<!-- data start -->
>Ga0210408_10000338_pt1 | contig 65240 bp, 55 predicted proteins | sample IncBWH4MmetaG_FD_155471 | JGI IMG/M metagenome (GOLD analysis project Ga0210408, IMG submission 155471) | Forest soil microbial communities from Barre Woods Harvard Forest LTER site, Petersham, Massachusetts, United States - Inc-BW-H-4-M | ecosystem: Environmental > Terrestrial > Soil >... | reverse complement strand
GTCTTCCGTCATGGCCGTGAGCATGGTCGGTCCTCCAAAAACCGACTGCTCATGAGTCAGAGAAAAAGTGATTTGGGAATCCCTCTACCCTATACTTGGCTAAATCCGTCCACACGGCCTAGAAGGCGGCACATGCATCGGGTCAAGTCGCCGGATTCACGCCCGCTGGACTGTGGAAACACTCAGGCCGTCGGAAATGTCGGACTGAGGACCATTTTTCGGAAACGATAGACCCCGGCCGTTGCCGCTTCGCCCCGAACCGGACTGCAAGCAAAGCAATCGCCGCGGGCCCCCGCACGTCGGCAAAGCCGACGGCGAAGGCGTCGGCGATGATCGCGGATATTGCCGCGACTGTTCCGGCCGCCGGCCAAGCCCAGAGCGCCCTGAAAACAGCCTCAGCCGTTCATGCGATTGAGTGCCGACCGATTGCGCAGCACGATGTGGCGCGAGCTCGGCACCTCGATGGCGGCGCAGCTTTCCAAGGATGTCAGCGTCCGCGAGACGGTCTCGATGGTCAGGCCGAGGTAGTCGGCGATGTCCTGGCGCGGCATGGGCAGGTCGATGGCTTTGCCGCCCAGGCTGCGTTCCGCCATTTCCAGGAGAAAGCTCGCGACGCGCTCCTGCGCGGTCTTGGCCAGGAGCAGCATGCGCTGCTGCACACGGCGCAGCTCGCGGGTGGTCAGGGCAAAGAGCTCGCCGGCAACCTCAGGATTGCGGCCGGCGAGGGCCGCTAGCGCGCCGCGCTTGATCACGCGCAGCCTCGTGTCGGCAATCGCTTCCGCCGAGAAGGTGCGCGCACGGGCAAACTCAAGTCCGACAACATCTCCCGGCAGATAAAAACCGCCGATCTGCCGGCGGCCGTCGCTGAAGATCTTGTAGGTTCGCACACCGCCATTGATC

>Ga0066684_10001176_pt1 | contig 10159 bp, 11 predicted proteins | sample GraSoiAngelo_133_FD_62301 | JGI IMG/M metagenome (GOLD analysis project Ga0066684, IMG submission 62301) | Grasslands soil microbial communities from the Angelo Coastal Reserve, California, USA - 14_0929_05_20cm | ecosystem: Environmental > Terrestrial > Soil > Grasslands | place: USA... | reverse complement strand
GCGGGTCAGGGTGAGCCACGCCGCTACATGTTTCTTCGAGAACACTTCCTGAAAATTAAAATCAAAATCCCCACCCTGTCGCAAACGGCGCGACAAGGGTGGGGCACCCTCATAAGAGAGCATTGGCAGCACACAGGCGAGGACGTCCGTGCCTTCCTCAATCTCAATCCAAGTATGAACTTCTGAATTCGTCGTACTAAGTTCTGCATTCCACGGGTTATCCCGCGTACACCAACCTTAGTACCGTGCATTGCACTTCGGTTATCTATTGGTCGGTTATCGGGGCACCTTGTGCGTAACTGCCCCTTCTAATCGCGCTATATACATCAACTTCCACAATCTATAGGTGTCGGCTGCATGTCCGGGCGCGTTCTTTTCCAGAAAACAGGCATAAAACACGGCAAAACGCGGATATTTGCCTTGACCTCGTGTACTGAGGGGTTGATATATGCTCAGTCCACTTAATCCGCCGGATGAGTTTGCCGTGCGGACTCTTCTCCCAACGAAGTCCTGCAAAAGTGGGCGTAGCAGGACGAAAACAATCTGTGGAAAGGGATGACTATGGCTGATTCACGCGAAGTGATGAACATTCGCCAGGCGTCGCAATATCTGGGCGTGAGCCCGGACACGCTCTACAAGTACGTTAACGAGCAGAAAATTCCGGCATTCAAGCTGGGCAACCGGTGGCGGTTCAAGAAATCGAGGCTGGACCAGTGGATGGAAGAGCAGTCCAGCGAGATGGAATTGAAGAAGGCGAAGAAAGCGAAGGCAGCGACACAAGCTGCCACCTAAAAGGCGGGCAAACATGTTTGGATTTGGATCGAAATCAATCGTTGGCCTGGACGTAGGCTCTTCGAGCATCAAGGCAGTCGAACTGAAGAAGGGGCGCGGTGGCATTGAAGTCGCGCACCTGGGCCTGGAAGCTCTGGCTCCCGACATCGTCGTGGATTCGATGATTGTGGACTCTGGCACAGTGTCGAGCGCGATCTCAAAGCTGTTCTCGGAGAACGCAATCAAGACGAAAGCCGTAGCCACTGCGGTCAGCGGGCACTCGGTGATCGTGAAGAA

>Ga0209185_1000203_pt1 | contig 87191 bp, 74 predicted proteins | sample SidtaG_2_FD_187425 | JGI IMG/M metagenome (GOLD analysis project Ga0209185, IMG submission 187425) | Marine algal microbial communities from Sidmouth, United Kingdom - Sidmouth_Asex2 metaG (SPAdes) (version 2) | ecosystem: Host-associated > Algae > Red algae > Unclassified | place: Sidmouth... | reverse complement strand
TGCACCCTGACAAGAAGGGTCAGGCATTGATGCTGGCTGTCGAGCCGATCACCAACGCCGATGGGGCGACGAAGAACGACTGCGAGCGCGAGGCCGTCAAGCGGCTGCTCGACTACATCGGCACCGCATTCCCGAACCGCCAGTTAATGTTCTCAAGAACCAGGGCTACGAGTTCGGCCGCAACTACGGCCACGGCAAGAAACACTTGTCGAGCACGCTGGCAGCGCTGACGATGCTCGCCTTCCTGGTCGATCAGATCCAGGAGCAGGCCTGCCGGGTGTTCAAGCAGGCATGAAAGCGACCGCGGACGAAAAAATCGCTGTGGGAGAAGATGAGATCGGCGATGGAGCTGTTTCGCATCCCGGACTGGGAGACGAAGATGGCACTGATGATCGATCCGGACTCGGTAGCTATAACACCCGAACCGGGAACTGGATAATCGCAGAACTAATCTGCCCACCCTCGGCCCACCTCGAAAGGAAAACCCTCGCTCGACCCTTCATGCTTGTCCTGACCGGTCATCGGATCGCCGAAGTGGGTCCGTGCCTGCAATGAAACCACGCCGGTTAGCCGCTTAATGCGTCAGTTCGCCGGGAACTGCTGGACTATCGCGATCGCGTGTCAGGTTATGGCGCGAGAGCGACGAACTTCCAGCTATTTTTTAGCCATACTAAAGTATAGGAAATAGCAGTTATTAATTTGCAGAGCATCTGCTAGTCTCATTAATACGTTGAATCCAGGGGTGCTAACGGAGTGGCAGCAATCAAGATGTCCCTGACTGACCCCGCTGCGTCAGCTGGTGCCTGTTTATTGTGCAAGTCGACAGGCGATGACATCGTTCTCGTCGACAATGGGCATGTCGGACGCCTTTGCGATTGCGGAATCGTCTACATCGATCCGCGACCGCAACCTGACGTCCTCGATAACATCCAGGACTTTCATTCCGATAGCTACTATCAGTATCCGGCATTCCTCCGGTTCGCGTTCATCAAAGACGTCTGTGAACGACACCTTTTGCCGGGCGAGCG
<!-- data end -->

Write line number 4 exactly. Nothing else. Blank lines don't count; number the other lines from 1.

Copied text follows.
GCGGGTCAGGGTGAGCCACGCCGCTACATGTTTCTTCGAGAACACTTCCTGAAAATTAAAATCAAAATCCCCACCCTGTCGCAAACGGCGCGACAAGGGTGGGGCACCCTCATAAGAGAGCATTGGCAGCACACAGGCGAGGACGTCCGTGCCTTCCTCAATCTCAATCCAAGTATGAACTTCTGAATTCGTCGTACTAAGTTCTGCATTCCACGGGTTATCCCGCGTACACCAACCTTAGTACCGTGCATTGCACTTCGGTTATCTATTGGTCGGTTATCGGGGCACCTTGTGCGTAACTGCCCCTTCTAATCGCGCTATATACATCAACTTCCACAATCTATAGGTGTCGGCTGCATGTCCGGGCGCGTTCTTTTCCAGAAAACAGGCATAAAACACGGCAAAACGCGGATATTTGCCTTGACCTCGTGTACTGAGGGGTTGATATATGCTCAGTCCACTTAATCCGCCGGATGAGTTTGCCGTGCGGACTCTTCTCCCAACGAAGTCCTGCAAAAGTGGGCGTAGCAGGACGAAAACAATCTGTGGAAAGGGATGACTATGGCTGATTCACGCGAAGTGATGAACATTCGCCAGGCGTCGCAATATCTGGGCGTGAGCCCGGACACGCTCTACAAGTACGTTAACGAGCAGAAAATTCCGGCATTCAAGCTGGGCAACCGGTGGCGGTTCAAGAAATCGAGGCTGGACCAGTGGATGGAAGAGCAGTCCAGCGAGATGGAATTGAAGAAGGCGAAGAAAGCGAAGGCAGCGACACAAGCTGCCACCTAAAAGGCGGGCAAACATGTTTGGATTTGGATCGAAATCAATCGTTGGCCTGGACGTAGGCTCTTCGAGCATCAAGGCAGTCGAACTGAAGAAGGGGCGCGGTGGCATTGAAGTCGCGCACCTGGGCCTGGAAGCTCTGGCTCCCGACATCGTCGTGGATTCGATGATTGTGGACTCTGGCACAGTGTCGAGCGCGATCTCAAAGCTGTTCTCGGAGAACGCAATCAAGACGAAAGCCGTAGCCACTGCGGTCAGCGGGCACTCGGTGATCGTGAAGAA